If Newt Gingrich is elected president of the United States this year, he will owe it all to John King and to his former wife, Marianne.
Let’s go back to the recent presidential debate in South Carolina. There stood Gingrich, gripping his podium, staring at King, the CNN debate moderator. The former Speaker of the House had to be delighted. King was doing just what Gingrich and his advisers thought he might do: He was trying to embarrass Newt by asking him about salacious stuff his bitter ex-wife told “Nightline.”
“She says you asked her, sir, to enter into an open marriage,” King said, and the crowd hushed. “Would you like to take some time to respond to that?”
Gingrich paused a beat. Then, with a slight sneer, he let loose: “No, but I will. I think the destructive, vicious, negative nature of much of the news media makes it harder to govern this country, harder to attract decent people to run for public office.” Gingrich was rolling.
“And I am appalled that you would begin a presidential debate on a topic like that.”
King was thrown off his game. He backpedaled. Gingrich continued to lash out. Finally, King sought a mandatory eight count: “As you noted, Mr. Speaker, this story did not come from our network (CNN).”
Forget it. Gingrich hammered him again: “John, it was repeated by your network. You chose to start the debate with it. Don’t try to blame somebody else.”
It was all over. Mitt Romney, Rick Santorum and Ron Paul should have just walked off the stage. Gingrich had slayed the media dragon, and blood was on the ground. Nothing else would matter that night, and now Gingrich has a decent shot at securing the Republican nomination. Before King and Marianne, the speaker was dead in the water.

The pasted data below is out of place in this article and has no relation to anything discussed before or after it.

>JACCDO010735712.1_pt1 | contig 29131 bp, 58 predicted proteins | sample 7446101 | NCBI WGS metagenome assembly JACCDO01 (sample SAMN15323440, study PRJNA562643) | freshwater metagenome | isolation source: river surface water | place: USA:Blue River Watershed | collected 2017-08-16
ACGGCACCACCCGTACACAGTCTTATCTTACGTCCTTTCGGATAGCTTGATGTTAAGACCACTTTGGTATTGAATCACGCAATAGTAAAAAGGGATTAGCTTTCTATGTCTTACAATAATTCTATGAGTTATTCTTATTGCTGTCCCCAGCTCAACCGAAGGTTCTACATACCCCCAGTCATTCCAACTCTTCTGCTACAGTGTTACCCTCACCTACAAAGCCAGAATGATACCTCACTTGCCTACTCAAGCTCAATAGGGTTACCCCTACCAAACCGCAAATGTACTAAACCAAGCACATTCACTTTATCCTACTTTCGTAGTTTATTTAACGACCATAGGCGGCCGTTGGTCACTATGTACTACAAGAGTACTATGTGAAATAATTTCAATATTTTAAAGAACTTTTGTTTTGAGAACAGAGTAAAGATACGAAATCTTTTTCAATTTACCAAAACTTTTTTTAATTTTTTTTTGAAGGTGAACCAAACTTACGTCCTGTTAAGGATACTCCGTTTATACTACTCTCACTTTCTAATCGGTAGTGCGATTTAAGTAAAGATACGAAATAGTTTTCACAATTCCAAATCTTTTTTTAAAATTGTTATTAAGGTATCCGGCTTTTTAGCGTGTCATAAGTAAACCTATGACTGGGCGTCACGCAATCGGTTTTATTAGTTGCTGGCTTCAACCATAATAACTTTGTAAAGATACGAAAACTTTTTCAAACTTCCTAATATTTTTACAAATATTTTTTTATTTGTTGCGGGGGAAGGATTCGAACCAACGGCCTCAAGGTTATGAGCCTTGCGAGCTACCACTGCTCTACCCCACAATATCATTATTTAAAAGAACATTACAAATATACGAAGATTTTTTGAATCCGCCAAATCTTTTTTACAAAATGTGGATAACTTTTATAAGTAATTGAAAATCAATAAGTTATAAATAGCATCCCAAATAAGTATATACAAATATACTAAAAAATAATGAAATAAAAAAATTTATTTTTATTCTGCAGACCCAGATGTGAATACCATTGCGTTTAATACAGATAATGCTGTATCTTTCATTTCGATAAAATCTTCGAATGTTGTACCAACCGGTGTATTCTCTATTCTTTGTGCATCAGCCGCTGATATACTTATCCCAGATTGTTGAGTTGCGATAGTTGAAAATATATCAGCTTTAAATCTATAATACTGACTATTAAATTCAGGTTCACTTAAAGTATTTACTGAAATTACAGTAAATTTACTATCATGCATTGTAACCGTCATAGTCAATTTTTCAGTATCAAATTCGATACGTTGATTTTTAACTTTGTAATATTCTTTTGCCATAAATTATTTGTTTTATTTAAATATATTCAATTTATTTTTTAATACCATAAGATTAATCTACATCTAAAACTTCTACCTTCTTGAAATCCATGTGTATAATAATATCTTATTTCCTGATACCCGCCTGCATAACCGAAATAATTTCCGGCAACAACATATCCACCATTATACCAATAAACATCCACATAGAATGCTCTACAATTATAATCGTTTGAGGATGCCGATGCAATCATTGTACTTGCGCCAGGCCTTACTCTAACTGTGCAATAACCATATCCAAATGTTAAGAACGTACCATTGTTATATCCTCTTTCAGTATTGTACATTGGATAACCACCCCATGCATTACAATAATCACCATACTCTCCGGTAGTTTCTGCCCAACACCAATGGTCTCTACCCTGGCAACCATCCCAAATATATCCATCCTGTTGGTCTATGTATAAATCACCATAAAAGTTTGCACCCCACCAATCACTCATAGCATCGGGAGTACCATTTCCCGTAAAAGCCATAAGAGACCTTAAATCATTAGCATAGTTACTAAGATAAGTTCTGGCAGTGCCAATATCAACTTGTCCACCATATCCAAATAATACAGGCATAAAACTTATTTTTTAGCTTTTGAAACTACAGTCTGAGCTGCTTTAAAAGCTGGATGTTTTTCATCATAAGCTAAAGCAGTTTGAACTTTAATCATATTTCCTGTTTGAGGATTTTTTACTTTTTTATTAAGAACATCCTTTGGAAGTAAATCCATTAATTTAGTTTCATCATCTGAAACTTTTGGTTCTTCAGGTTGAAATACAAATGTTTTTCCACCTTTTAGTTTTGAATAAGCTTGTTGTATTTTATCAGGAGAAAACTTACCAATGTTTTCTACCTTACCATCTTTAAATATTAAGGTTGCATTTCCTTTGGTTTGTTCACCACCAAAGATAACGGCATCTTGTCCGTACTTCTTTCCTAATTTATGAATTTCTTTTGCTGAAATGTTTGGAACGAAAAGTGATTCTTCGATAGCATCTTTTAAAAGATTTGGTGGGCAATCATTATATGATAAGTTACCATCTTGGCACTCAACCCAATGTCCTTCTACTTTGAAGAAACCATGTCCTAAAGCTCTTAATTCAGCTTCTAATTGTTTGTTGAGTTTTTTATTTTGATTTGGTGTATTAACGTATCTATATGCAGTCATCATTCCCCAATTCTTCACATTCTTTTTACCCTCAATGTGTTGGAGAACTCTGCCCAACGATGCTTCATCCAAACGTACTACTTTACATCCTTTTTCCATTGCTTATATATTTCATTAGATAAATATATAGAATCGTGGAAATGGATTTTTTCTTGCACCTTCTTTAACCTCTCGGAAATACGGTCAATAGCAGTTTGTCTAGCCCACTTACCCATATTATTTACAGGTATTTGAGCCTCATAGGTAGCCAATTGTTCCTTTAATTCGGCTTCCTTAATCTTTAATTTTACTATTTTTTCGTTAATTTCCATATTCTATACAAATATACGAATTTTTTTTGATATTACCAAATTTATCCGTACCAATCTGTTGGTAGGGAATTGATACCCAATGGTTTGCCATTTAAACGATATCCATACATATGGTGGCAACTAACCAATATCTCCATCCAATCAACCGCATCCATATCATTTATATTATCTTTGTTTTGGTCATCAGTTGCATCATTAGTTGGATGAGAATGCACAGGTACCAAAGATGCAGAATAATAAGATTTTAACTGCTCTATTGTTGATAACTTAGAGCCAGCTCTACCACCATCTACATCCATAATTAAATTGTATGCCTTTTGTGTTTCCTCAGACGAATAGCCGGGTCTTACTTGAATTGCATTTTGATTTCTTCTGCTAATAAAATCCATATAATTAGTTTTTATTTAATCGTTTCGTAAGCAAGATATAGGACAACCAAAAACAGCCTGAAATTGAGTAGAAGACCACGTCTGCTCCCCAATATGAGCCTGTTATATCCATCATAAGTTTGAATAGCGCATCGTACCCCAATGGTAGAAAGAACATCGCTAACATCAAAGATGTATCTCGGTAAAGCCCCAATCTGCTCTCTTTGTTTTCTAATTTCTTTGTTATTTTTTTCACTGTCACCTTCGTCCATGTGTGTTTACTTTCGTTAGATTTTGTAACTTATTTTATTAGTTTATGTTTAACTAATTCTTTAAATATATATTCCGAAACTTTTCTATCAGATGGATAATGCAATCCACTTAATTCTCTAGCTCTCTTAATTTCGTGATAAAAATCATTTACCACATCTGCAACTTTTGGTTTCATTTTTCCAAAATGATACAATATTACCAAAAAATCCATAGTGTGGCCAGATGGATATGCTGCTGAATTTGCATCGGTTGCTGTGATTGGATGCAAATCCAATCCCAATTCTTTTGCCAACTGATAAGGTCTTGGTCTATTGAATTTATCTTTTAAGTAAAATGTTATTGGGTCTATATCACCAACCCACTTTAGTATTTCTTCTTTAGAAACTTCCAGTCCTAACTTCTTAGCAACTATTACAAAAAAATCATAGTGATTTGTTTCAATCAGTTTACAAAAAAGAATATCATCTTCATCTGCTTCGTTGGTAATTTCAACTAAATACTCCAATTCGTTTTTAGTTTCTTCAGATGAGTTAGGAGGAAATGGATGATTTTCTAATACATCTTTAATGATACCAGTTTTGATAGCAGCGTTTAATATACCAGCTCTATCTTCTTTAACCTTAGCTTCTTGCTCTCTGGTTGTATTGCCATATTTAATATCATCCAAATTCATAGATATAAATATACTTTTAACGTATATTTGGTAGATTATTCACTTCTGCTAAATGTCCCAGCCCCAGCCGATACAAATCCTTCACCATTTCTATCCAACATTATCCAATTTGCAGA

One thing is certain: Gingrich knows about anger. He well understands that many conservative Americans have had enough of being loathed by Hollywood and by the media chieftains in New York and Washington. The condescension shown to the right is undeniable. Every media survey ever taken shows that the vast majority of press and entertainment people are committed liberals. And unlike Walter Cronkite, who largely hid his leftwing ideology, today’s media folks are out of the closet.
Gingrich also understands that he cannot win the Republican nomination without a populist uprising. His targeting of the media is brilliant, and now the speaker says he will go after the anti-religion crowd.
But there is one big problem: It is difficult to sustain outrage. It gets exhausting, and it can become circus-like if not used wisely. Gingrich had his moment, and he nailed it. It will be hard for him to duplicate what happened in South Carolina on a regular basis.
But everybody now knows there is a deep-seated anger among many Americans who believe they have lost their country. They are looking for a champion. If a candidate can truly fit that profile, he just might become the next president of the United States.